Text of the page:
Hunters Point South. Credit: Charles Aydlett

+ Green infrastructure projects can often be difficult to implement, but by following these six steps you can get your project off the ground.

It’s now accepted that green infrastructure – using soils, trees and other planting to manage water in urban environments – is one of the best ways to prevent flooding and improve neighbourhoods. In fact, after deciding to develop green infrastructure, not a single city has turned back to do things the way they used to. 

But as was reinforced at the recent Future of Urban Water workshop in São Paulo, some cities still struggle to implement green infrastructure. Every city is unique, so the solution – and the process to get to that solution – is different for each one. Based on the recommendations set out in Arup’s Cities Alive research and my experience, there are six mechanisms for successfully implementing green infrastructure in cities.

1. Overarching vision
Projects should be part of a large-scale strategic vision for the city or neighbourhood. The vision should identify the assets, opportunities, risks and vulnerabilities for the city in question. The 2010 NYC Green Infrastructure Plan (which was part of PlaNYC, the sustainability vision for the city) is a great example.

2. Collaboration
Green infrastructure unites different disciplines and interests, and that facilitates collaborative working. Crucially, competing priorities can often complement each other – such as integrating green infrastructure with traffic calming measures. The city of Melbourne has worked collaboratively with surrounding councils, Melbourne Water, state government agencies and rate payers to develop its WaterMark and Urban Forest strategies.

3. Evidence
You need evidence to ensure you choose the right interventions for your city. It’s particularly important to understand the value of a city’s natural resources so you can plan how to enhance them. For the Llanelli Rainscape Green Infrastructure programme in Wales, the selection of three priority pilot schemes (Queen Mary’s Walk, Stebonheath School and Glevering Street) was based on a multi-criteria analysis. This included the key indicators such as surface water reduction, resolution of flooding, whole-life costing, ease of construction and carbon footprint. Post-construction data collection was critical.

4. Tools and the design stage
Planning is vital. Designers should ensure that green infrastructure is integral to any development, and that it is linked to the vision and framework for the city. This can be accomplished by providing standards and guidelines for consistency across large-scale implementation.

5. Management 
Maintenance of green infrastructure should be factored in from the outset with partnerships established at inception (such as engaging with a parks or natural resources agency to support maintenance). This will ensure its longevity and make sure the interventions reach their full potential.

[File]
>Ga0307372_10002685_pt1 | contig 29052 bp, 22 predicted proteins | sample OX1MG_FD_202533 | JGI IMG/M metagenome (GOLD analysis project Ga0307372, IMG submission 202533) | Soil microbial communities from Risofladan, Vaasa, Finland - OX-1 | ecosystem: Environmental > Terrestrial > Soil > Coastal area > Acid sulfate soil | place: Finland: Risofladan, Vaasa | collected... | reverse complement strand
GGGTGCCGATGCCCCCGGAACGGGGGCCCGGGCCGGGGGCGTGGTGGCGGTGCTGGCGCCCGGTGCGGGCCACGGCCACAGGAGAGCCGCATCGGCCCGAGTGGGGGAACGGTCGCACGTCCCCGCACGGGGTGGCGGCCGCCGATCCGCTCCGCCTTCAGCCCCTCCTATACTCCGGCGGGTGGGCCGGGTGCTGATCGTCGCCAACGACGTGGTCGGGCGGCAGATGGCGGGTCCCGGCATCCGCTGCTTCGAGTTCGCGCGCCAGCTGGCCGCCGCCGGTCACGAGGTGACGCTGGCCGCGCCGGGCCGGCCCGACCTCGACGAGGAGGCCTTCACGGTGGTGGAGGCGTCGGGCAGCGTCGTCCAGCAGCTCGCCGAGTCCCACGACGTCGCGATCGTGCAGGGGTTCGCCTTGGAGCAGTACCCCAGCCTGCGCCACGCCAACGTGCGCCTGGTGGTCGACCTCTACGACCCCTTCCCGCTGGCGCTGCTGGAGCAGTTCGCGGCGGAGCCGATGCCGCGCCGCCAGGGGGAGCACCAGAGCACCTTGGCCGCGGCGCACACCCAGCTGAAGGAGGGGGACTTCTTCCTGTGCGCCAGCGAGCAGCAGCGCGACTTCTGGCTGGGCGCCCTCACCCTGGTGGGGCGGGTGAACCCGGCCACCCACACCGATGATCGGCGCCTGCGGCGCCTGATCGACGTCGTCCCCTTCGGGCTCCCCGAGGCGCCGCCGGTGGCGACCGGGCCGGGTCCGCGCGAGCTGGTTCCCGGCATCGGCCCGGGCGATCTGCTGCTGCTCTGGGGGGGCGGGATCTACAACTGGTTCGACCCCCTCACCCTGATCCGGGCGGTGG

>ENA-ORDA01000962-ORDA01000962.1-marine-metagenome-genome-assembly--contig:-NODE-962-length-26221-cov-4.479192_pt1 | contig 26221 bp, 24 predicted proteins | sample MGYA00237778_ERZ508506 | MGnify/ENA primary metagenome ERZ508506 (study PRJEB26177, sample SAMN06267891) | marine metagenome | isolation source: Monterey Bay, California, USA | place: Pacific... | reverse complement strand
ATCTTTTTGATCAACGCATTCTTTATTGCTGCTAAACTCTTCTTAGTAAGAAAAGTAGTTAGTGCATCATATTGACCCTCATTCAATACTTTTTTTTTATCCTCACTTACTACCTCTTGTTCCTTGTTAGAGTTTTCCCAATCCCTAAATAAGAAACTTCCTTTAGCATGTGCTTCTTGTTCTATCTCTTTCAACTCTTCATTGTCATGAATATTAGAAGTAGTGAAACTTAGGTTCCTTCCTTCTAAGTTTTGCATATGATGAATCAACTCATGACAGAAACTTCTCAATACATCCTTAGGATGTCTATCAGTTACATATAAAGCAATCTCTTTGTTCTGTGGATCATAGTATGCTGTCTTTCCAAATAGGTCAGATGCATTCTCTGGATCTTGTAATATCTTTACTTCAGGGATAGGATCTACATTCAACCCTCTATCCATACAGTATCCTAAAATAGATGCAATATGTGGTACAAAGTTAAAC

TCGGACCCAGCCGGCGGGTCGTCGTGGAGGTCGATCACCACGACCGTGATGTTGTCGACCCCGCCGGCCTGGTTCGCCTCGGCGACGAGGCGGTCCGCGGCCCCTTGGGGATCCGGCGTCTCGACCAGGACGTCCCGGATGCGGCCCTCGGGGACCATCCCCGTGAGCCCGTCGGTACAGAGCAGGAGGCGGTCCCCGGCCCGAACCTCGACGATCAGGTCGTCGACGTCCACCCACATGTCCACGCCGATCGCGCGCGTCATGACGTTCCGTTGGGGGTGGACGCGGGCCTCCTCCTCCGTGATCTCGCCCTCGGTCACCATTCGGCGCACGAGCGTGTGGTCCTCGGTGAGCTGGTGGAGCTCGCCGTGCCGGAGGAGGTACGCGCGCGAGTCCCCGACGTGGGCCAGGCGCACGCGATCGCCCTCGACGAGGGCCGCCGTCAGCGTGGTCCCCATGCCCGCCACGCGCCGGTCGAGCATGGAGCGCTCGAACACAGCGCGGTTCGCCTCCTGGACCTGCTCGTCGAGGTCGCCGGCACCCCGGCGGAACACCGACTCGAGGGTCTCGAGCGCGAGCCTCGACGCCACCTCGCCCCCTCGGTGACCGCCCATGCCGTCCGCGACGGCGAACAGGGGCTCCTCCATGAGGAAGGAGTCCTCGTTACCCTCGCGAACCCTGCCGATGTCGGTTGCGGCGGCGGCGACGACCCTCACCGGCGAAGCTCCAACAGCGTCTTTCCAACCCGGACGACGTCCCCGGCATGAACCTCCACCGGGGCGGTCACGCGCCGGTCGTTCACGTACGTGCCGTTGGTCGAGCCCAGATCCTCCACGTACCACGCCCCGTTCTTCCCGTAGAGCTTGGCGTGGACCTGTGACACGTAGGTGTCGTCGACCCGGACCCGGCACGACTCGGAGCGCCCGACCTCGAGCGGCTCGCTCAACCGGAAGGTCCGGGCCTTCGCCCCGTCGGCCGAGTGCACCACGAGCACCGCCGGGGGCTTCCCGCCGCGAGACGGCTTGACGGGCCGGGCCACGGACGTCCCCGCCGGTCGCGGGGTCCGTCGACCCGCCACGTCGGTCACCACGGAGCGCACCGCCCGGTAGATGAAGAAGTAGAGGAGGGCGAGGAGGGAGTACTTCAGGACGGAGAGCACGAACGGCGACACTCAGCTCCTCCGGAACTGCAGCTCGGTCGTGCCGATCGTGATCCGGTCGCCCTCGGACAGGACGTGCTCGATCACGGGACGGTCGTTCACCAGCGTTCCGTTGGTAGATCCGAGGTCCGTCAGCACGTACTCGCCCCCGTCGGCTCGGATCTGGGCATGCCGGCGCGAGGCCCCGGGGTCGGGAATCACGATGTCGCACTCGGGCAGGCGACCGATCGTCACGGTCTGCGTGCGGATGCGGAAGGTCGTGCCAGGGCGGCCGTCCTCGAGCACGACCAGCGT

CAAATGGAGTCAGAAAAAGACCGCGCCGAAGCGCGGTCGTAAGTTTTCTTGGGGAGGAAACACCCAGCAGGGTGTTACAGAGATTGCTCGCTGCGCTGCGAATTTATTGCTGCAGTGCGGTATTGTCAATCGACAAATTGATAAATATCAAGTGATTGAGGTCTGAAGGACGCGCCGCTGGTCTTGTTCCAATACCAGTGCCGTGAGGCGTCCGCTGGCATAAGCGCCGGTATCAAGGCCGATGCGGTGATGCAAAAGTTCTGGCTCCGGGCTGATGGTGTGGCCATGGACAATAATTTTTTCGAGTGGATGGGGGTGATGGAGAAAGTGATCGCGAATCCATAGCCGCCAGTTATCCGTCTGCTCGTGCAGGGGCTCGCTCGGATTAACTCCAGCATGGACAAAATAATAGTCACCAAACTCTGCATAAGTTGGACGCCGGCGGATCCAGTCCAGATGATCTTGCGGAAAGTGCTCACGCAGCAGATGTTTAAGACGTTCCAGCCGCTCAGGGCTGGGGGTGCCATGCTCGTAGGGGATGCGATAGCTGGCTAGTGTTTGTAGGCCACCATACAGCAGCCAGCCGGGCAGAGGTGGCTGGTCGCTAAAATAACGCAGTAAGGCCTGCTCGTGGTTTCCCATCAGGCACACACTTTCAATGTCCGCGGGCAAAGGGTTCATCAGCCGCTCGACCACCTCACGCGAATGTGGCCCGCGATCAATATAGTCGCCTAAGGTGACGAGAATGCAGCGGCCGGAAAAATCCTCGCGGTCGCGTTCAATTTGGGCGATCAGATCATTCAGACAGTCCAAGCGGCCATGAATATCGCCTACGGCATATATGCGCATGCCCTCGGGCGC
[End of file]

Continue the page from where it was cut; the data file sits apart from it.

6. Funding
In most cases, local authorities have funded green infrastructure. But this type of funding is now harder to secure, leading to new and innovative ways to fund projects and use resources. These methods include leveraging current capital improvement projects in Melbourne, building a shared investment for both green and grey infrastructure as New York City has done or using a stormwater credit trading programme as in Washington D.C.

At the São Paulo workshop, it was clear that stakeholders understand the drivers of change and how green infrastructure can create a water-resilient city. We discussed these mechanisms for implementation, and identified the different barriers to each. 

However, the overarching mechanism for implementation is community action. If one stakeholder can create the right vision, this can lead to evidence or demonstration projects, generating momentum and collaboration. Once you have collaboration, tools, funding and management follow. 

As an example, the green infrastructure at Hunters Point South in New York City was designed at a time when there was no published green infrastructure plan for the city or even a designated department within the city to provide accepted design standards or facilitate review. Rather than letting go of a good idea, we figured it out with all the stakeholder agencies, resulting in demonstration pilot projects. To achieve this, we built collaboration across multiple agencies and provided the tools (standards) to facilitate discussions and review. 

The green infrastructure in Hunters Point South represents an idea within a funded capital infrastructure project. Projects such as Plus Pool and Lowline grew from a good idea and citizen action. From my own experience at Arup, I’ve learnt that there is always a way to realise a good idea. A citizen with a good idea can be very powerful and small steps on the right path will soon build momentum.